This Week in Petroleum History, August 8 to August 14
August 9, 1921 – Reflection Seismography applied for First Time
Thanks to pioneering research led by Dr. J.C. Karcher, an Oklahoma physicist, the world’s first reflection seismograph geologic section is measured near Ardmore in 1921.
“Oklahoma is the birthplace of the reflection seismic technique of oil exploration,” notes the Oklahoma Historical Society of the geophysical method that records reflected seismic waves as they travel through the earth, helping to find oil-bearing formations.
“The Arbuckle Mountains of Oklahoma were selected for a pilot survey of the technique and equipment, because an entire geologic section from the basal Permian to the basement mass of granite is exposed here,” explains the society. Read more in Exploring Seismic Waves.
August 9, 1922 – Psychic Oil Fortunes of Luling, Texas
After drilling six consecutive dry holes near Luling, Texas, the heavily in debt United North & South Oil Company brings in the Rafael Rios No. 1 well.
The August 1922 discovery reveals an oilfield that is 12 miles long and two miles wide. Within two years the field has almost 400 producing wells annually yielding 11 million barrels of oil.
Local lore proclaims that Edgar B. Davis, president of the exploration company, found the oil after consulting a famous psychic.
The oil patch “reading” came from a then nationally known clairvoyant Edgar Cayce.
Davis will sell his leases to the Magnolia Petroleum Company for $12 million – the biggest oil deal in Texas at the time. Psychic Cayce will claim success helping other wildcatters – but leaves the oil patch for good after forming his own company and drilling dry holes.
Luling today hosts an annual “Roughneck BBQ and Chili Cook-Off” and has “the best ribs in the country,” according to Reader’s Digest. Read more in Central Texas Oil Patch Museum.
August 10, 1909 – Hughes patents Dual-Cone Roller Drill Bit
“Fishtail” drill bits become obsolete after Howard Hughes Sr. of Houston, Texas, patents the dual-cone roller bit consisting of two rotating cones. By pulverizing hard rock, his bit will lead to faster and deeper rotary drilling.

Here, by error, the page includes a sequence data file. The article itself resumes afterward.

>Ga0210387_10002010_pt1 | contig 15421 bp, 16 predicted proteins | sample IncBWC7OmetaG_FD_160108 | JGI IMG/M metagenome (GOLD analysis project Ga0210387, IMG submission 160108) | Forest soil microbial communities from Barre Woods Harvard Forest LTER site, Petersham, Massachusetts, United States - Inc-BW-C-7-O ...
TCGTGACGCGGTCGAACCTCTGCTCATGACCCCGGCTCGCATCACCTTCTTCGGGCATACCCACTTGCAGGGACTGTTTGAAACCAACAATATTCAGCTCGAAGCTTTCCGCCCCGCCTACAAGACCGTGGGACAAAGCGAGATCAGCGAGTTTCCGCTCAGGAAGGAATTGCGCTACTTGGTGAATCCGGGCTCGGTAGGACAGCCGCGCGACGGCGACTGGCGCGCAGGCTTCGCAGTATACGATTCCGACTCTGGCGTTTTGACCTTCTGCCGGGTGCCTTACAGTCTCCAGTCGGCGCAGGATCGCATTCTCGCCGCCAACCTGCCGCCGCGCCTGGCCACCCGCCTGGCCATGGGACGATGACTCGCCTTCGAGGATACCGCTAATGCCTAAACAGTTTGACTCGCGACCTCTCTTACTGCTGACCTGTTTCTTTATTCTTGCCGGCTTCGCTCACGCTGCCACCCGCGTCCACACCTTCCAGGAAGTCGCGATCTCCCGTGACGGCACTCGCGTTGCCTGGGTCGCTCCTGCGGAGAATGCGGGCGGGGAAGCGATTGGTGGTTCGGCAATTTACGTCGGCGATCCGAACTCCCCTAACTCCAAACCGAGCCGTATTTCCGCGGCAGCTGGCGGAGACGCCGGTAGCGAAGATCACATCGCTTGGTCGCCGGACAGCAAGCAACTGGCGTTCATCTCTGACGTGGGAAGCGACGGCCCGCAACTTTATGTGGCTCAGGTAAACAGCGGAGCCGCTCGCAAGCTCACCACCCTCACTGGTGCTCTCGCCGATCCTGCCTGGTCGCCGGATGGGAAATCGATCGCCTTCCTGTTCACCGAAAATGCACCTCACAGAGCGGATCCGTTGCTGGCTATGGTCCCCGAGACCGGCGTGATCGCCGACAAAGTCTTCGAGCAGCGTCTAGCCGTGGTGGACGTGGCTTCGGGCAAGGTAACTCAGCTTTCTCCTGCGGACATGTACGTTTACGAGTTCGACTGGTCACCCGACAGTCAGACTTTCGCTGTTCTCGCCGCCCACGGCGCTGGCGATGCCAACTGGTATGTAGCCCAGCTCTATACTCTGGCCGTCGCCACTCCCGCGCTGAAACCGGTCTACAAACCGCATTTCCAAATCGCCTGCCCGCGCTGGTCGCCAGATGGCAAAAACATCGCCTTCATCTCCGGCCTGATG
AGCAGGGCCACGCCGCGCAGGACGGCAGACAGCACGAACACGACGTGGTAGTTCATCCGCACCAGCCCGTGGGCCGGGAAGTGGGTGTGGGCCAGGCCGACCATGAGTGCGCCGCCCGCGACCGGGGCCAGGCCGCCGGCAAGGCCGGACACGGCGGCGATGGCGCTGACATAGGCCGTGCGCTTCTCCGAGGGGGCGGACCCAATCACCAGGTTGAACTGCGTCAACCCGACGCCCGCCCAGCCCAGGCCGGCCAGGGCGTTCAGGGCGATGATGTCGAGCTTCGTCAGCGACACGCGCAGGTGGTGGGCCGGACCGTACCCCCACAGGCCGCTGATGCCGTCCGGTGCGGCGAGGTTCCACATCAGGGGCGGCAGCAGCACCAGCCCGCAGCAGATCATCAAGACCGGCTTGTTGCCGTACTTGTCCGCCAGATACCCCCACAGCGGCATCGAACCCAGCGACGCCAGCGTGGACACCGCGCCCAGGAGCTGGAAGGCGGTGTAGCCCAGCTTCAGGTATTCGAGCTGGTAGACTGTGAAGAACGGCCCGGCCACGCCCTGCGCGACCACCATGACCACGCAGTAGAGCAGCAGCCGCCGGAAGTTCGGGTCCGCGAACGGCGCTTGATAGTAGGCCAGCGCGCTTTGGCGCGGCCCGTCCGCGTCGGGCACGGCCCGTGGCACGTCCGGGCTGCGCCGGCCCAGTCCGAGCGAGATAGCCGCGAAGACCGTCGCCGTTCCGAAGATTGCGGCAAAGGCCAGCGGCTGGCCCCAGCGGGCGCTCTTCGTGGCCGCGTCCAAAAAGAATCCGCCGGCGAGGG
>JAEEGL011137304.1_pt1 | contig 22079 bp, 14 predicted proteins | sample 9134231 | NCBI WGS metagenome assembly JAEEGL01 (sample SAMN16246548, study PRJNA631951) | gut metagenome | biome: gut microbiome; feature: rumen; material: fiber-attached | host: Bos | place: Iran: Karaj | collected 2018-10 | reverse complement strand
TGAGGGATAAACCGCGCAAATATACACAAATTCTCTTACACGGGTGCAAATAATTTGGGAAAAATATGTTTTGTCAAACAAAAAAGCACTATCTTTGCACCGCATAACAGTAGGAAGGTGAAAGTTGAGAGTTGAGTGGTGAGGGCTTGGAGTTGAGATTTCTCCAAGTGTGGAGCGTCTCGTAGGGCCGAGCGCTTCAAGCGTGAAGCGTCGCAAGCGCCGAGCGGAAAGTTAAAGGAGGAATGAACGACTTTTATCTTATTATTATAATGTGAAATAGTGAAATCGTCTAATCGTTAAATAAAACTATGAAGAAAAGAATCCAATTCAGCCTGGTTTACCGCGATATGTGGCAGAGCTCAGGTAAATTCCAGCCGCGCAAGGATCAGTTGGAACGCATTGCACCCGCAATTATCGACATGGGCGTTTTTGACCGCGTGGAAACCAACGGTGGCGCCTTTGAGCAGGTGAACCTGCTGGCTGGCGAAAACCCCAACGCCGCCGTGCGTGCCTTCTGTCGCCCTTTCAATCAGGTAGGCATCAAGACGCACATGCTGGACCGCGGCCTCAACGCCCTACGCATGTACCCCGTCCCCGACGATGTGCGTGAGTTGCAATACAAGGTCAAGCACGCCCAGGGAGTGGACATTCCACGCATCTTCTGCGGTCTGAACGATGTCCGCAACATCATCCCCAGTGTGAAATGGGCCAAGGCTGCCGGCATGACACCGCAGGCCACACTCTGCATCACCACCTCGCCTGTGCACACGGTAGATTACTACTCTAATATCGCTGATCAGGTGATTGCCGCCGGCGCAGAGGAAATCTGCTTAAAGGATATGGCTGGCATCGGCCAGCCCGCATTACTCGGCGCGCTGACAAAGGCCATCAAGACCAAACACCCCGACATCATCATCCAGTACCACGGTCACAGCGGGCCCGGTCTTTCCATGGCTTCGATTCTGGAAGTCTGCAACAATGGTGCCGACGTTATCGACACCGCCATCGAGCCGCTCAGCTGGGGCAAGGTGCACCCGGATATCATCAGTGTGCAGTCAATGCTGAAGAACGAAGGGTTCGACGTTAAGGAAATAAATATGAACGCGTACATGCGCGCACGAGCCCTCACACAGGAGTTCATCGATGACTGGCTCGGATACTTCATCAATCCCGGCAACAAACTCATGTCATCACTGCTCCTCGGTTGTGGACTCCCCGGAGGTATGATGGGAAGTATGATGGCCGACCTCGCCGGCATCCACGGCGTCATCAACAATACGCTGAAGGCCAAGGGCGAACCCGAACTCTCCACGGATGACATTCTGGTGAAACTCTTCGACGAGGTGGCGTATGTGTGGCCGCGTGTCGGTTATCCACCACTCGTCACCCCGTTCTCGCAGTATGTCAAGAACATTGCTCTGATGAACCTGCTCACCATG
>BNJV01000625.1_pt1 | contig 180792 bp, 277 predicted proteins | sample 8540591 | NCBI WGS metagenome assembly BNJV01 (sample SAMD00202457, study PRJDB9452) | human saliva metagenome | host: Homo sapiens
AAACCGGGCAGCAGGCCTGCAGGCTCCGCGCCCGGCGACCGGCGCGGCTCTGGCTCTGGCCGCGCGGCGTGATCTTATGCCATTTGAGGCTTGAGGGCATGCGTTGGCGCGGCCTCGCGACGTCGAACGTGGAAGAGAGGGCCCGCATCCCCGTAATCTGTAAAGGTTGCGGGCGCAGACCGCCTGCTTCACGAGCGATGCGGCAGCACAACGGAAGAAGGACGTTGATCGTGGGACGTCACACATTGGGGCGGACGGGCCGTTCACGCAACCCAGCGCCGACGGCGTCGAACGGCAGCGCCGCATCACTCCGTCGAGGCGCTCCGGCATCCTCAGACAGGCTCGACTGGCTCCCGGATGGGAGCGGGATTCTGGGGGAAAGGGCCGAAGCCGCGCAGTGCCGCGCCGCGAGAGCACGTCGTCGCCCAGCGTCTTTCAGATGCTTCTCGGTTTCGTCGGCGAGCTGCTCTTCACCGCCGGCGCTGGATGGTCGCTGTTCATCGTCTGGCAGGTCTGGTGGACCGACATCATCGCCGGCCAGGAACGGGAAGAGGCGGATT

Historians note that several men are trying to improve bit technologies at the time, but it is Hughes and business associate Walter Sharp who make it happen. Just months before receiving the 1909 bit patent, they establish the Sharp-Hughes Tool Company to manufacture the new bit.
“Instead of scraping the rock, as does the fishtail bit, the Hughes bit, with its two conical cutters, took a different engineering approach,” notes the American Society of Mechanical Engineers (ASME), which on August 10, 2009, designated the invention as an Historic Mechanical Engineering Landmark.
“By chipping, crushing, and powdering hardrock formations, the Hughes Two-Cone Drill Bit could reach vast amounts of oil in reservoirs thousands of feet below the surface,” ASME adds. “This new drilling technology would revolutionize the industry.”
Hughes engineers will invent the modern tri-cone bit in 1933. Frank and George Christensen will develop the earliest diamond bit in 1941. The tungsten carbide tooth comes into use in the early 1950s. Read Making Hole – Drilling Technology.
August 12, 1930 – Kentucky Oilmen organize
Eastern Kentucky independent producers join the Western Kentucky Oil Men’s Association in Frankfort, where articles of incorporation are amended to create a state-wide organization – today’s Kentucky Oil and Gas Association.
A 1919 oil discovery near Pellville in Hancock County had touched off an oil boom in western Kentucky. Some historians credit the state with the first U.S. commercial oil well. See Kentucky’s Great American Well of 1829.
August 13, 1962 – Norman Rockwell illustrates Oil and Gas Journal
The Oil and Gas Journal promotes itself with an illustration from artist Norman Rockwell captioned, “Where Oil Men Invest Their Valuable Reading Time.” For decades Rockwell’s renditions of American life and family brought him widespread popularity through magazines such as the Saturday Evening Post, Boy’s Life, and Leslie’s Illustrated Weekly.
In addition to the illustrations for advertisements in the Oil and Gas Journal, in 1959 Rockwell provides artwork to the American Petroleum Institute, which sponsors a U.S. Postal Service first day of issue to commemorate the centennial of the birth of the nation’s oil industry. See Centennial Oil Stamp Issue.
Rockwell’s illustration includes the slogan “Oil’s First Century 1859-1959, Born in Freedom Working for Progress.” His drawing depicts “the men of science, the rugged extraction of the crude oil, and ending with your friendly service station attendant,” notes a collector. Learn about another oil-patch illustrator in Seuss I am, an Oilman.
Listen online to “Remember When Wednesdays” on the weekday morning radio program Exploring Energy, 9 a.m to 10 a.m. (Eastern Time). Bruce Wells calls in on the last Wednesday of every month to discuss petroleum history. Please support the American Oil & Gas Historical Society today with a tax-deductible donation. © This Week in Petroleum History, AOGHS 2016.